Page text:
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Fly Ash from New Mexico Coals

Although coal combustion to produce energy has been used for centuries, the use of coal combustion byproducts is a relatively new practice in the United States. Several studies looking at the use of fly ash have been done in the more populated regions of the United States, but few published studies have looked at the usage and characteristics of fly ash in the Western US, and in particular, fly ash from New Mexico coals. As part of our mission to investigate the natural resources of our state, Gretchen Hoffman (our Emeritus Senior Coal Geologist) decided to examine what type of fly ash is produced from New Mexico coals and how it is being used.

Fly ash is one byproduct of the coal combustion process and represents part of the inorganic material in coal. The amount of fly ash produced varies from 65-85% of the total byproduct, depending on the method of combustion. Fly ash is made up of molten minerals, such as clay, quartz and feldspar that solidify in the moving air stream leaving the combustion chamber. This moving airstream around the molten material helps to give most (>60%) fly ash particles their spherical shape. Electrostatic or mechanical precipitators collect fly ash, which can be up to 97% efficient. Fly ash ranges in size from >0-44μm.

Given the small size of these particles, electron microprobe analysis is the best way to examine fly ash samples. Secondary electron imaging and quantitative electron microbe analyses were done in the New Mexico Bureau of Geology and Mineral Resources electron microprobe facility overseen by Dr. Nelia Dunbar. The two shown are from fly ash samples images (field of view = 60 microns) from Arizona Public Service Coronado generating station, near Springerville, Arizona. The coal burned to produce this fly ash is from Pittsburg and Midway's McKinley mine, north of Gallup, New Mexico. The hollow, spheres packed with smaller spheres are called plerospheres, and the hollow and empty spheres are called cenospheres. It is believed the plerospheres were empty before being cracked, but are filled with smaller spheres during the fly ash collection process. The spherical shape of the fly ash is important in how it reacts when added to cement, giving the concrete greater flow.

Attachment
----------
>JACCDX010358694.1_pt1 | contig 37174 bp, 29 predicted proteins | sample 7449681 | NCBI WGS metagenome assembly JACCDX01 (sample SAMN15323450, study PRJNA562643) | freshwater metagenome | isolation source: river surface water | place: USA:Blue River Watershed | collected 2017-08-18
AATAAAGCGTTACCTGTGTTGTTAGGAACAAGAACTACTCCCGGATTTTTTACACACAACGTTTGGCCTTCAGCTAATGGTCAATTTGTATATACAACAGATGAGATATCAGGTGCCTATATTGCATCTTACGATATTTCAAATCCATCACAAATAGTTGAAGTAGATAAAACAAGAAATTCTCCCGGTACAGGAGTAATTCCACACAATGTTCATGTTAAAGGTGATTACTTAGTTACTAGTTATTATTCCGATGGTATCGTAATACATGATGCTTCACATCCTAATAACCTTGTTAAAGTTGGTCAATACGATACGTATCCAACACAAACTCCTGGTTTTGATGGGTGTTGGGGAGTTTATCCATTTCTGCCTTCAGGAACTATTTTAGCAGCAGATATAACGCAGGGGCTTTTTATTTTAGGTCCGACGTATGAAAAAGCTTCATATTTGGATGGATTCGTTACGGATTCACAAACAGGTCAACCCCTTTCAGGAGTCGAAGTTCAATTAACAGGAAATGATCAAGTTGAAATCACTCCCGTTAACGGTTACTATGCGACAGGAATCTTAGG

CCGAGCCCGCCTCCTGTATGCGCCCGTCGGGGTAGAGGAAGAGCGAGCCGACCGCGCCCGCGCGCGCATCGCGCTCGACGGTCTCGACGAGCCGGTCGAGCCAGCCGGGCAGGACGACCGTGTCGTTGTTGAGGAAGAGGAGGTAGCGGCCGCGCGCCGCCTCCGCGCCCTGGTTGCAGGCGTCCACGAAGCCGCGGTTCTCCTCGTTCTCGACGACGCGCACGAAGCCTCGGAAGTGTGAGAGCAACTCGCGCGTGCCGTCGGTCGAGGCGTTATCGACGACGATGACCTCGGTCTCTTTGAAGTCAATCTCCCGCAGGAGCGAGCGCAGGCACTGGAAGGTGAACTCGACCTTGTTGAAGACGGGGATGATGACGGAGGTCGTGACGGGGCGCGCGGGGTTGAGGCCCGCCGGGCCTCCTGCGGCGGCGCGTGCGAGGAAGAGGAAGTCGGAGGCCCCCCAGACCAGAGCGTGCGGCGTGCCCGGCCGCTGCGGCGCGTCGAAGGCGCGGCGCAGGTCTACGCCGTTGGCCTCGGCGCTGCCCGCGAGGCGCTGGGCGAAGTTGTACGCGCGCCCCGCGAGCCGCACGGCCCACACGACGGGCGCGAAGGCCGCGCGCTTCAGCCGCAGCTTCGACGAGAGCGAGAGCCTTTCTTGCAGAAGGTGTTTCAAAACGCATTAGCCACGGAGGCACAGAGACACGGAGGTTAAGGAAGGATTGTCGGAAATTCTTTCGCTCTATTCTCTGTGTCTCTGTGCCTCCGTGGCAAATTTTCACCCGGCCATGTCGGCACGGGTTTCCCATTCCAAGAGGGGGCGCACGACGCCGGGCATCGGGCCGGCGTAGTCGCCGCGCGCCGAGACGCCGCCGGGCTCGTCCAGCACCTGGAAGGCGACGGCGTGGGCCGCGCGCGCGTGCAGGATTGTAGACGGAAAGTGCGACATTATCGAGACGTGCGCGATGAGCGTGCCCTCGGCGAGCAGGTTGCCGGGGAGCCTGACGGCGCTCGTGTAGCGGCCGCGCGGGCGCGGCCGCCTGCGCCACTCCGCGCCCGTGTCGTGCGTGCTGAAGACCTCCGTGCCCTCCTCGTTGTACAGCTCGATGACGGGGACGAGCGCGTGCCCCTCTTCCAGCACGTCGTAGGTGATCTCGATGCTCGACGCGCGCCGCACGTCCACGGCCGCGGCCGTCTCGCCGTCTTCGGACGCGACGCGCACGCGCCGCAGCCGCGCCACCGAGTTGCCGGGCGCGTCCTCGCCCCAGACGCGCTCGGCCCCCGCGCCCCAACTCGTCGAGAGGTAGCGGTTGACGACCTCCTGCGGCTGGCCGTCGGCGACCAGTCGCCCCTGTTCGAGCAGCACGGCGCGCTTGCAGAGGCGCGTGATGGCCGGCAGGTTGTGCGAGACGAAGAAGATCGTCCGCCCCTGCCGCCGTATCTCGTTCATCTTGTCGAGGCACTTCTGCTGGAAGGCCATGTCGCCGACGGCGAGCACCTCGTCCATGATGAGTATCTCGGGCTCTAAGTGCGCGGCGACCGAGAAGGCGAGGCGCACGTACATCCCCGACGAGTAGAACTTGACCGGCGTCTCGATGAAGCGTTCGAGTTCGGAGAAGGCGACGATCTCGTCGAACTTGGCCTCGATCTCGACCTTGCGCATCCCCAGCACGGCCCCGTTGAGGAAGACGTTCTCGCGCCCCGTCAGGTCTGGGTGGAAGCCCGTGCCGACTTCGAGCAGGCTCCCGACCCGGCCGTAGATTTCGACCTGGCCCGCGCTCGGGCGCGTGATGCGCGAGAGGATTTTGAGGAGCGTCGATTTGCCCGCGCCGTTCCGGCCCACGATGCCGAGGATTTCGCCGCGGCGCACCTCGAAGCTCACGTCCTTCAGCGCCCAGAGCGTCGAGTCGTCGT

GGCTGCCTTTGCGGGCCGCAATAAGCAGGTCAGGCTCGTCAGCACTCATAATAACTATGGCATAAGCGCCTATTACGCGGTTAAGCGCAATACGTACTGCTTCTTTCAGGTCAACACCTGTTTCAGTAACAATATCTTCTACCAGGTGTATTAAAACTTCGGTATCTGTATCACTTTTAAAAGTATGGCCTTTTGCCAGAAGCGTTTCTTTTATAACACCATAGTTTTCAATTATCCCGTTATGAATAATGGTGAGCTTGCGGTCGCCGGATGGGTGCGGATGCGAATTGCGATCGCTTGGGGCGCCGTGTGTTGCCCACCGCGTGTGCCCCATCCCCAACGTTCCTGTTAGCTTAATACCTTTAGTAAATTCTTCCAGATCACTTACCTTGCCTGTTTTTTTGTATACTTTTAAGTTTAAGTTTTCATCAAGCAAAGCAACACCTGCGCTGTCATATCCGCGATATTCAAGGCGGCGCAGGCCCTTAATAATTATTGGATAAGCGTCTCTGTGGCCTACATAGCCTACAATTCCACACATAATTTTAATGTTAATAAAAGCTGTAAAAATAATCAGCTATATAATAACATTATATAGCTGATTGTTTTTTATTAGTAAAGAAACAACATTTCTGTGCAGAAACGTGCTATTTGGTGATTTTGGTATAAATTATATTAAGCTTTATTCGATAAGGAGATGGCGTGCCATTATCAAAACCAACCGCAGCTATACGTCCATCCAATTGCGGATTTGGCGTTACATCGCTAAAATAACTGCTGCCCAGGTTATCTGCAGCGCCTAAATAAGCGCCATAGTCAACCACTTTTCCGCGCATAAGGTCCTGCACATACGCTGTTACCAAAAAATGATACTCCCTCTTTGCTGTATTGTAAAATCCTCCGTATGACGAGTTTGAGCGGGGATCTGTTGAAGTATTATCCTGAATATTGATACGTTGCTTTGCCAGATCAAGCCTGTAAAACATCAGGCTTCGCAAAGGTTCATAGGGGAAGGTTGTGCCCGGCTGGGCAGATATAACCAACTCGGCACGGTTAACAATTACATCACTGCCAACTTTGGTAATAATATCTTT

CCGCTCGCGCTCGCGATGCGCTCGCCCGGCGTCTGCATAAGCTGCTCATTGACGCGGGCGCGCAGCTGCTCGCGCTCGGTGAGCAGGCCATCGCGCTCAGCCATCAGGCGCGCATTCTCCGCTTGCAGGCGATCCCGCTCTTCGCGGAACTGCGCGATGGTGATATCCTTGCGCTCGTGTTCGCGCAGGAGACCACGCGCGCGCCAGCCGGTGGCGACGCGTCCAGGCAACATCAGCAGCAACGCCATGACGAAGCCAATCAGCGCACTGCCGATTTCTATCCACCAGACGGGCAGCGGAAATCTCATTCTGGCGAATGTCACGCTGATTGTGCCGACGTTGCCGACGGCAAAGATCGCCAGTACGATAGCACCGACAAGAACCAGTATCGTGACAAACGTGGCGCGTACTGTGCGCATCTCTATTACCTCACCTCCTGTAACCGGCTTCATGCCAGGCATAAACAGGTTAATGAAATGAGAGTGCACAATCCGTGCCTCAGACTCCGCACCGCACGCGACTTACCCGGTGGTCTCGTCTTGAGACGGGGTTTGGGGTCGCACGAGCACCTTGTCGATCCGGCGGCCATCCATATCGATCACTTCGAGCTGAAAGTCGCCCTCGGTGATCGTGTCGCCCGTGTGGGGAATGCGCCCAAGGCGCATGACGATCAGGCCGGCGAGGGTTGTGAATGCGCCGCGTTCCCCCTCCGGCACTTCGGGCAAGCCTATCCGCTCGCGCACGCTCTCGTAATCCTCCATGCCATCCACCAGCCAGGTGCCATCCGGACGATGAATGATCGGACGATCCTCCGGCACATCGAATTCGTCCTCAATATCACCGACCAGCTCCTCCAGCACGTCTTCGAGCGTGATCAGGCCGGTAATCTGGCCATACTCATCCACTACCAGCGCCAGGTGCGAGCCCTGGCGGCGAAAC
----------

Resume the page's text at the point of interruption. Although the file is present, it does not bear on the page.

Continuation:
Our analyses show most of the spheres are ~ 65% SiO2, ~20% Al2O3, and 2-5% FeO, similar to glass. Not all fly ash has this chemical makeup, but New Mexico coals are Type F fly ash, which has a high concentration of silica and very small amounts of calcium. The type of fly ash produced is dependent on the depositional environment in which the coal was formed.

Fly ash is used in cement for its pozzolanic nature. The definition of a pozzolan is a siliceous or siliceous and aluminous material that in itself is not cementitious. This material, in a finely divided form (either by grinding or natural state) will, with moisture, chemically react with calcium hydroxide in cement at ordinary temperatures to form compounds possessing cementitious properties.

New Mexico fly ash in particular is a beneficial admixture to cement because of its high SiO2 content, which helps to lower the alkali-silica reactivity (ASR) of the aggregate available in the Southwest. ASR in cement is caused by the presence of reactive material in the aggregate, such as opal, chalcedony, siliceous shale, schist, and granitic gneiss. ASR occurs when silicate minerals react with alkali metal ions (Na2O and K2O) in portland cement paste to form gel. With moisture, the gel can swell and cause expansion and cracking of the concrete around the individual aggregate, causing pop outs. ASR weakens the cement and shortens the life of the concrete. By adding fly ash the alkaline solutions in the cement will preferentially attack the silica in the fine particles of fly ash instead of the aggregate. Fly ash also decreases permeability of the concrete, reducing available moisture and increasing the resistance to ASR.

Fly ash is beneficial for large pours of concrete as the spherical shape of the material acts like ball bearings in the cement and facilitates flow. It also lowers the curing temperature, reducing the potential for cracking. Fly ash is being used in the concrete for the Big I expansion project in Albuquerque and has been used in the concrete runways at Holloman Air Force Base.

In 1997, 1.56 million short tons of fly ash were used in cementitious materials. This is 44% of the total fly ash production from New Mexico coals. Use of fly ash lowers the cost of the concrete, by using less cement, which is an energy intensive process that produces CO2. The substitution of fly ash for cement in concrete lessens the CO2 generated, which is beneficial to the environment. By finding uses for fly ash, the amount of this material that has to be landfilled is reduced, saving the power plant money.

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